Well, let me set the record straight. Yes, ten days ago that's exactly what I wrote. And it was all 100% true. It was also 100% falling action (which as we know sometimes brings the aforementioned periods of relief and glimpses of hope). The past 9 days have been an overwhelming downward slide (with the exception of being blessed enough to go to church on Easter, even though I had to leave early, and being able to have friends over for Easter dinner--I'm not discounting those wonderful blessings in the least). Most days I haven't been able to leave bed until late afternoon/early evening, and even then I'm using my walker or crawling on all fours into the living room, where I sit/lie on the couch until bedtime, but at least then I'm in the same room as Rog for the rest of the evening and we can feel a tiny bit of normalcy. Every single day of the past 9 days I have had unrelenting, excruciating stabbing pain in my ear and eye, and the all-too-familiar "Lymegraine" (Lyme-type migraine) where my brain feels like it's trying it's darnedest to explode and break out of my skull, and I've had to wear my trusty adjustable ball cap (for compression), along with my sunglasses and/or a cold pack over my eyes/head. And it'd be embarrassing to tell you how many different essential oils I've had to cycle for the head/eye/ear pain (Panaway, Valor, Peppermint, Copaiba, Frankincense, for starters) as well as the pain flares formerly known as just an "arthritis attack," which also makes it impossible to sleep, walk, sit, or have a conversation without screaming in pain. One other issue worth noting is that from two Saturdays ago until this past Saturday, I only slept every other night (meaning that 4 out of 7 nights I literally didn't get one single second of sleep).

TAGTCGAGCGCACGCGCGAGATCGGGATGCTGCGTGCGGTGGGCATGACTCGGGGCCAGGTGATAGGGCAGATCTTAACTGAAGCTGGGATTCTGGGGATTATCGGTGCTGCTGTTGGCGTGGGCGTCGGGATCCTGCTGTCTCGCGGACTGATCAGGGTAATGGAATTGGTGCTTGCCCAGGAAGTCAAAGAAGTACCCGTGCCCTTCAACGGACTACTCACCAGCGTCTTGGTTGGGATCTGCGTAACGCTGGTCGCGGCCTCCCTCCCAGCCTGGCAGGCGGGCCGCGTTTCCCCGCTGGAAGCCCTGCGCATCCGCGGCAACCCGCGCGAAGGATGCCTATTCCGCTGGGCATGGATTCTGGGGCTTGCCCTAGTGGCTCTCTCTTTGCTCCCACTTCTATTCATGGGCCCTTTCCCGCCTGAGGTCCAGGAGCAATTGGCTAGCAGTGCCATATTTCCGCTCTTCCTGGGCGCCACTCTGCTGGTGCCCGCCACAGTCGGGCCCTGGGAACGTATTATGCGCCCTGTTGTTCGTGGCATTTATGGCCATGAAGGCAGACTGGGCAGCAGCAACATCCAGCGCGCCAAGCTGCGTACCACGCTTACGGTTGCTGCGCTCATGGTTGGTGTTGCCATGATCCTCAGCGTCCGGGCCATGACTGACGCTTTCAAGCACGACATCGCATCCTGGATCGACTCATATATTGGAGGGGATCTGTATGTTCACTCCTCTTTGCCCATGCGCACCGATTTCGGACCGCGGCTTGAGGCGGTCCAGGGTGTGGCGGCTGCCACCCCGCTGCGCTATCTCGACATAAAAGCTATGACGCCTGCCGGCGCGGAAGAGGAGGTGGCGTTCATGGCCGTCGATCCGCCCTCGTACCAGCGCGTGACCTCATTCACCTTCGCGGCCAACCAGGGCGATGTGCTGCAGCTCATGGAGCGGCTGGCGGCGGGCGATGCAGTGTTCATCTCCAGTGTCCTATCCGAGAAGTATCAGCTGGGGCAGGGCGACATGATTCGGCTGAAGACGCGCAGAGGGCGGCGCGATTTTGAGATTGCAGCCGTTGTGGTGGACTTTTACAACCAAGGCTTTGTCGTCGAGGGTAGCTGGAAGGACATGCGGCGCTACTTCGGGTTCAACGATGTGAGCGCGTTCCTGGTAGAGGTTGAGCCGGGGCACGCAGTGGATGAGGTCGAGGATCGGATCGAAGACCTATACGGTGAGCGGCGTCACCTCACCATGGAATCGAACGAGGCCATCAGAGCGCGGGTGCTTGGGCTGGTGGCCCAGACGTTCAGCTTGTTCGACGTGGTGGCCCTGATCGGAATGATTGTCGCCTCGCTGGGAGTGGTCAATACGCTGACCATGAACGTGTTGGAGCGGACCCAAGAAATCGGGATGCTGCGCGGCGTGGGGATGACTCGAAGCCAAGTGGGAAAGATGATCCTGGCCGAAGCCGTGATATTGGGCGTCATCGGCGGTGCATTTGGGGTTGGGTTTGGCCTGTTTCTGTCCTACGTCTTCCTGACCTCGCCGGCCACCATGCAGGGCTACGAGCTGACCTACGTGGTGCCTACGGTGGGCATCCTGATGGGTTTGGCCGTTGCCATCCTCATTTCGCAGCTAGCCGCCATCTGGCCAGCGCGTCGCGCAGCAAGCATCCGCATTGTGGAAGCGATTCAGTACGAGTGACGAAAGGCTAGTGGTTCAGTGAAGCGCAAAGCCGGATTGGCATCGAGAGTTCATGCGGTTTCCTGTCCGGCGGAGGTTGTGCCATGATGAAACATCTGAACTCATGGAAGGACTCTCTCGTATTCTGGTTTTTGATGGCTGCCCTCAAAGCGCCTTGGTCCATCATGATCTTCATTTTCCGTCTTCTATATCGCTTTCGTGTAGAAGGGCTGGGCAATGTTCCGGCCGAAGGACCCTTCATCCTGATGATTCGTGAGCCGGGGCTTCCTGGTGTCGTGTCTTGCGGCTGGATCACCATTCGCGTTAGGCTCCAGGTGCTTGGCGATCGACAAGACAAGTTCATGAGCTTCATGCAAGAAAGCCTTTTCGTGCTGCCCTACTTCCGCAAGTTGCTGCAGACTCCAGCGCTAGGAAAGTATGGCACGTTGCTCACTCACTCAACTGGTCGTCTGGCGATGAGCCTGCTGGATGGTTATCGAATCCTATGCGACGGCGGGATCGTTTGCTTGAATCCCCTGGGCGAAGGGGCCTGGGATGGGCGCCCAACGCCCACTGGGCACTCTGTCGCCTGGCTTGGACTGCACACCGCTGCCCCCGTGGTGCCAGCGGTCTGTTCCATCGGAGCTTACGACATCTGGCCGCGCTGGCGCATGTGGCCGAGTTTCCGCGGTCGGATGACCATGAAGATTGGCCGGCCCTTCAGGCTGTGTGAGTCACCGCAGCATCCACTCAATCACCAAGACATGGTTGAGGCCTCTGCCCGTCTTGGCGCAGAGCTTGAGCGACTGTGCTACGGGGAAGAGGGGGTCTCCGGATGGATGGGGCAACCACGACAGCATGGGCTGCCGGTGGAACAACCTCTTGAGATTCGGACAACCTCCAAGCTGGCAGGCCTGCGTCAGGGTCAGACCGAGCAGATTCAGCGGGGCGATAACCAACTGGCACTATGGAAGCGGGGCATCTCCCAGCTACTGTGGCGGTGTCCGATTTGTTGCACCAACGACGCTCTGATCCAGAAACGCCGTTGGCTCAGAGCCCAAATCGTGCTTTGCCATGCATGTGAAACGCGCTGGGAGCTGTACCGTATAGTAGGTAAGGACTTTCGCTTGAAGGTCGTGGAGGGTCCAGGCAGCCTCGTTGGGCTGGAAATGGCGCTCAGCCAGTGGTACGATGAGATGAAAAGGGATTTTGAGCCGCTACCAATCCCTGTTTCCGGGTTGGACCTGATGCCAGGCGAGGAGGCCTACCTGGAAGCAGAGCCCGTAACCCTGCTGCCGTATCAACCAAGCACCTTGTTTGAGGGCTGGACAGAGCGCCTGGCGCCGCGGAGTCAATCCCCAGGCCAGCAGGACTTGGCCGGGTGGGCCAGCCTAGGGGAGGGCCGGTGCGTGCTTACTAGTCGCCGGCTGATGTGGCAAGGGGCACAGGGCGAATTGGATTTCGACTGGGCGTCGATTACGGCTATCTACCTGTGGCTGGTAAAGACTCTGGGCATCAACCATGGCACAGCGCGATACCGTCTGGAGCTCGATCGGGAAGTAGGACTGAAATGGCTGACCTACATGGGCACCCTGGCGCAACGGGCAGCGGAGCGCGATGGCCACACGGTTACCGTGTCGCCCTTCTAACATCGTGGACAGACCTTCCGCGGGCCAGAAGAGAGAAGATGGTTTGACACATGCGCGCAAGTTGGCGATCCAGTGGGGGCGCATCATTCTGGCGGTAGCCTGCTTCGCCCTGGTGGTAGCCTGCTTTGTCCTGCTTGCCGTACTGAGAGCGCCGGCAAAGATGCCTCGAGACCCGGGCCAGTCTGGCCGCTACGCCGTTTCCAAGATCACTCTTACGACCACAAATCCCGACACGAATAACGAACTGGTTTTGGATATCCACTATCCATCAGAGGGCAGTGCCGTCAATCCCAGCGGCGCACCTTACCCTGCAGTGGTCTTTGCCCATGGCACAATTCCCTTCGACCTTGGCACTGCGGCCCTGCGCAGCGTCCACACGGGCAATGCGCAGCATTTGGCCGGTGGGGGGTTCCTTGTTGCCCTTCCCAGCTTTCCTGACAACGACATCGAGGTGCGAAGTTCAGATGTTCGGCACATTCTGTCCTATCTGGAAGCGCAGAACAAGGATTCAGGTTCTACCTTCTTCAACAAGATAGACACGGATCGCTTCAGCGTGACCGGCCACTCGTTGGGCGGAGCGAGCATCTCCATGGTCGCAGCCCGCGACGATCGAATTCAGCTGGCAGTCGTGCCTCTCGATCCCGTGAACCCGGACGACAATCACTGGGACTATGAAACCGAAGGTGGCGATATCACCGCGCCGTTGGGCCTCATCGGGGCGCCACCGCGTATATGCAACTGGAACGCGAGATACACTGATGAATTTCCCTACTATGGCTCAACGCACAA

But guys, I'm not focusing on all that. I'm not focusing on the pain, or the limitations, or the weakness or nausea. Sure, in the middle of a flare (or, even worse, one of my sudden onset herxes with hot flashes, muscle spasms, and the works), it appears like I'm focusing on it because I cry about the pain, but as far as my mental state goes, I'm not focusing on the pain or the setback because this is how recovery from Lyme goes.
I may be in the middle of a week and a half of consecutive bad days, and there's no telling when another period of falling action with glimmers of hope will happen again, but that doesn't matter. It doesn't matter because even in the midst of all of these struggles, heck, especially in the midst of our struggles, God's command for us is to trust Him and stop worrying about what we can't control.